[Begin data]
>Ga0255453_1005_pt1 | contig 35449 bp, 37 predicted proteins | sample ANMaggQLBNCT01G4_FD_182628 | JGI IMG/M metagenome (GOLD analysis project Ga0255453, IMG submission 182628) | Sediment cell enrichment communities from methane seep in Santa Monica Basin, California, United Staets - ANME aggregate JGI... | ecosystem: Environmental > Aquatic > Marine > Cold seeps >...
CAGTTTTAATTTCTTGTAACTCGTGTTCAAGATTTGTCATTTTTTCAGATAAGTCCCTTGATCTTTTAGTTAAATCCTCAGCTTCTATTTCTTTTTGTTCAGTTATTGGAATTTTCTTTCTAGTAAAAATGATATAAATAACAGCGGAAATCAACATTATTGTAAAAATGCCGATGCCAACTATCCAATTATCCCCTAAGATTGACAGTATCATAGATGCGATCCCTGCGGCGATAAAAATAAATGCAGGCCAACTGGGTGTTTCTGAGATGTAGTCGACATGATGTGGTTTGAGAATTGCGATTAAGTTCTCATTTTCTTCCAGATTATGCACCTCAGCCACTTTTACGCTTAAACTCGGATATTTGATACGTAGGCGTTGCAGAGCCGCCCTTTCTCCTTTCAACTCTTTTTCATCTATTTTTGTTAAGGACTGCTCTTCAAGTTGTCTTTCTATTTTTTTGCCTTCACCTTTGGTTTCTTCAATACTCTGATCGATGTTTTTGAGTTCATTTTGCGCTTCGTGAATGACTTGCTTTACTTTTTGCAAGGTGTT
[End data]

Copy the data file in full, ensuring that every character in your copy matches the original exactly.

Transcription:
>Ga0255453_1005_pt1 | contig 35449 bp, 37 predicted proteins | sample ANMaggQLBNCT01G4_FD_182628 | JGI IMG/M metagenome (GOLD analysis project Ga0255453, IMG submission 182628) | Sediment cell enrichment communities from methane seep in Santa Monica Basin, California, United Staets - ANME aggregate JGI... | ecosystem: Environmental > Aquatic > Marine > Cold seeps >...
CAGTTTTAATTTCTTGTAACTCGTGTTCAAGATTTGTCATTTTTTCAGATAAGTCCCTTGATCTTTTAGTTAAATCCTCAGCTTCTATTTCTTTTTGTTCAGTTATTGGAATTTTCTTTCTAGTAAAAATGATATAAATAACAGCGGAAATCAACATTATTGTAAAAATGCCGATGCCAACTATCCAATTATCCCCTAAGATTGACAGTATCATAGATGCGATCCCTGCGGCGATAAAAATAAATGCAGGCCAACTGGGTGTTTCTGAGATGTAGTCGACATGATGTGGTTTGAGAATTGCGATTAAGTTCTCATTTTCTTCCAGATTATGCACCTCAGCCACTTTTACGCTTAAACTCGGATATTTGATACGTAGGCGTTGCAGAGCCGCCCTTTCTCCTTTCAACTCTTTTTCATCTATTTTTGTTAAGGACTGCTCTTCAAGTTGTCTTTCTATTTTTTTGCCTTCACCTTTGGTTTCTTCAATACTCTGATCGATGTTTTTGAGTTCATTTTGCGCTTCGTGAATGACTTGCTTTACTTTTTGCAAGGTGTT